More than 900 children in Scotland contact Childline about suicide in a year
Childline carried out more than 900 suicide counselling sessions involving children from Scotland last year as the helpline dealt with record levels of calls on the issue.
Across the UK, the round-the-clock service delivered record levels of counselling sessions on suicide between April 2015 and March 2016 with 19,481 contacts from young people who were plagued with thoughts of ending their own lives – an average of 53 sessions every day and more than double the number five years ago.
A total of 934 calls and online enquiries were received from children in Scotland – an average of almost 18 a week.
Girls were six times more likely to contact Childline about suicidal thoughts and feelings than boys and those at most risk were aged between 12 and 15.
Children tended to feel more desperate in the winter months with a third calling Childline counsellors at night, according to the service’s annual report ‘It Turned Out Someone Did Care’ published recently. Many of the calls dealt with by counsellors had to be referred to emergency services.
Turbulent home life, abuse, school pressures, and mental health conditions were all major triggers for suicidal thoughts, with children as young as ten telling the NSPCC’s service how desperate they were.
There was a significant rise in the number of young people who spoke about their mental health, with a third of counselling sessions concentrating on the issue. It is well documented that abuse can trigger serious mental health issues.
Many were singlehandedly dealing with problems as counsellors across the UK saw an 87 per cent increase in young people struggling to access professional help predominantly for mental health services, blaming lengthy waiting lists, lack of information or refusal of help.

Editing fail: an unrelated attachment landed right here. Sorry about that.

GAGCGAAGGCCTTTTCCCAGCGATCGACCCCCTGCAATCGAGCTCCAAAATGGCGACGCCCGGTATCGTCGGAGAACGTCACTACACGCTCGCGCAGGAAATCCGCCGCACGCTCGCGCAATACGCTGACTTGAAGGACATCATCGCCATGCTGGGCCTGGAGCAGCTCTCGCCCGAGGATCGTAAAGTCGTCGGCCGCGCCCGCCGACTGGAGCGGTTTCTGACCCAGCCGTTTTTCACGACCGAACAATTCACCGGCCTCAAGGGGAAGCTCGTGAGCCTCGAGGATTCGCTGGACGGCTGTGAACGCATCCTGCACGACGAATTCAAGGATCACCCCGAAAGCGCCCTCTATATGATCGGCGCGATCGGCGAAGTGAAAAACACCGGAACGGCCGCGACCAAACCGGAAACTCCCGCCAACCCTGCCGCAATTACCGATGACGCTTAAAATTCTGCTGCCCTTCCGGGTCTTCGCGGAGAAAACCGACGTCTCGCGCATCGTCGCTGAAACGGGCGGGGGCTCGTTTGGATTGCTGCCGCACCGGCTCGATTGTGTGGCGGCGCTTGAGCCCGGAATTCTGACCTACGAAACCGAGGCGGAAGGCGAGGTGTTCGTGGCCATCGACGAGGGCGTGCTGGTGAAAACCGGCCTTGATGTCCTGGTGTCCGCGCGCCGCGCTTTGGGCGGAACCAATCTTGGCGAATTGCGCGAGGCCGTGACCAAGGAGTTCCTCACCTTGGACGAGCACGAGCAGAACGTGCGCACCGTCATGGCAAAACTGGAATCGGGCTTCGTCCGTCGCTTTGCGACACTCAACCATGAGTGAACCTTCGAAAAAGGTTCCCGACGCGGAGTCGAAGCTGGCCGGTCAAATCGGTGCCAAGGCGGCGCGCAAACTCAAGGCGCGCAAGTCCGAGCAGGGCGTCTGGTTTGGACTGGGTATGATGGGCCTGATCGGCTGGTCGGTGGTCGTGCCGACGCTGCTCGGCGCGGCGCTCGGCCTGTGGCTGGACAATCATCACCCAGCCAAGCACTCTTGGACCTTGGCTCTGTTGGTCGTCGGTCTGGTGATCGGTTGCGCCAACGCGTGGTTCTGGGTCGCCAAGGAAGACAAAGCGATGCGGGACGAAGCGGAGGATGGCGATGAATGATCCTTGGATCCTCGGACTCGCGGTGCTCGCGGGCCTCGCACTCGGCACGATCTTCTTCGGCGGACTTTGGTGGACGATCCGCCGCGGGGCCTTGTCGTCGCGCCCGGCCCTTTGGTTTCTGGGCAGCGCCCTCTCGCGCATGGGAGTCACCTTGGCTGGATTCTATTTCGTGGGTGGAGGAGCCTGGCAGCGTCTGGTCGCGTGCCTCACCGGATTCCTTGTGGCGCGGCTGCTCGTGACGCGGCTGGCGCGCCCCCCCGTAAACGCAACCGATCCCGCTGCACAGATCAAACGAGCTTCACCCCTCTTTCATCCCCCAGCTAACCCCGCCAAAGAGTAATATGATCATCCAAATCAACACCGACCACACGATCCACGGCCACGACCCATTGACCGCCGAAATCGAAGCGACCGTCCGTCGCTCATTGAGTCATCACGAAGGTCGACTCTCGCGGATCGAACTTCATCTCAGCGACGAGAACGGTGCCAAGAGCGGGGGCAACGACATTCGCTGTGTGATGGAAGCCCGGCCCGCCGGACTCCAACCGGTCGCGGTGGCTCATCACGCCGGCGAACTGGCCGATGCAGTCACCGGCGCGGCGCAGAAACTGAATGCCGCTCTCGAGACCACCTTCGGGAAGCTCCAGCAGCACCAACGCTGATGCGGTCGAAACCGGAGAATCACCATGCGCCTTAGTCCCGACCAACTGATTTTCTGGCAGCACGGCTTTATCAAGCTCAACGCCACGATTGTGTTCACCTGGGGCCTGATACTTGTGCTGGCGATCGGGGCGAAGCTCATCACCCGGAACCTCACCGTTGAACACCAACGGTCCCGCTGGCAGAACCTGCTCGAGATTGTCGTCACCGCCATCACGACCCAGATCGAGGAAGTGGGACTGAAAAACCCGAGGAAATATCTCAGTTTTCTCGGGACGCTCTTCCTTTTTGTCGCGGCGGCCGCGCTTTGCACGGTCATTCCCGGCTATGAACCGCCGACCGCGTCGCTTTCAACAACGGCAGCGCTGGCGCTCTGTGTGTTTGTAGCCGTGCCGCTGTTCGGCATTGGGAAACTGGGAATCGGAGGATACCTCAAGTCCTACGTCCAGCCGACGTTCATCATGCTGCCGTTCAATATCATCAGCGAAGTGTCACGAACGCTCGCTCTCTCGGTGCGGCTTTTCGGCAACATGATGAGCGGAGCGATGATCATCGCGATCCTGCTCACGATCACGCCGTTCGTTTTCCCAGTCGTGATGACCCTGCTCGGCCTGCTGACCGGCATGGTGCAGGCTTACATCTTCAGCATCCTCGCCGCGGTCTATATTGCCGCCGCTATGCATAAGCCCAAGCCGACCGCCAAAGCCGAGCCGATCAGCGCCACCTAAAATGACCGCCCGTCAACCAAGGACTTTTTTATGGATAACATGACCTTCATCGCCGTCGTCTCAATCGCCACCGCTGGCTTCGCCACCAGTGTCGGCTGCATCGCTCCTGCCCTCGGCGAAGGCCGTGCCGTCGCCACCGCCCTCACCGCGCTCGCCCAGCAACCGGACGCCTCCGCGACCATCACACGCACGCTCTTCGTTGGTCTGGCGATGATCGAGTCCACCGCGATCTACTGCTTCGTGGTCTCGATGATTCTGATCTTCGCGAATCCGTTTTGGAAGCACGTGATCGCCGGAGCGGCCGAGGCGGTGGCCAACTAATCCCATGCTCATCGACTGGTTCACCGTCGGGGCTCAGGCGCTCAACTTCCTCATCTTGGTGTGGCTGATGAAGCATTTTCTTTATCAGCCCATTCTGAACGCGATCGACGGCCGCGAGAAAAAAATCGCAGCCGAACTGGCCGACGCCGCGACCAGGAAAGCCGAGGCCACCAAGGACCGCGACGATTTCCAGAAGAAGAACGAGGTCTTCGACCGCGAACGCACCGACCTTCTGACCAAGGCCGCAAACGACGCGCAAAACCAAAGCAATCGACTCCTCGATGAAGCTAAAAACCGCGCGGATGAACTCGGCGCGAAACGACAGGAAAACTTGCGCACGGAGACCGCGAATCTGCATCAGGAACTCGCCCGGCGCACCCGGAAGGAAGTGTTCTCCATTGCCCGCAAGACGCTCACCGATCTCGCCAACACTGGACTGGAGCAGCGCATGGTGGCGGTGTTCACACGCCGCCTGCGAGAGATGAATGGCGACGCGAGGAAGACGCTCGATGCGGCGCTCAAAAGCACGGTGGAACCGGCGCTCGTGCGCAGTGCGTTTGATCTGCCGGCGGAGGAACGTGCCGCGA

The chronic shortage of support is forcing many children to wait until they reach crisis point when they feel the only place they can turn to is Childline.
The NSPCC’s It’s Time campaign is demanding governments across the UK invest in services – such as easily accessible professional care - to ensure all abused children receive the right support to prevent them developing mental health conditions.
Elaine Chalmers, service head for Childline in Scotland, said: “We have to understand why so many children are reaching such a desperate emotional state that they feel they have no option but to end their lives. As a society, we cannot be content that a generation of children feel so worthless, alone and cut off from support. It is up to all of us to help them feel that life is worth living.
“Children shouldering mental health problems often feel left in the shadows, their pain is not obviously visible and their injuries cannot be mended with bandages. We must listen to them, find out what is troubling them, and help them overcome their problems. Our It’s Time campaign calls on government to ensure all abused children are given the necessary support to help overcome their ordeals and these harrowing figures show just how urgently this is needed.”
Dame Esther Rantzen, president of Childline said: “It is deeply disturbing that in the past year nearly 20,000 children and young people contacted Childline because they felt so deeply unhappy that many of them wanted to take their own lives. I would urge any young person who feels this way to contact us. It really does make a difference to speak to someone who cares and wants to listen.”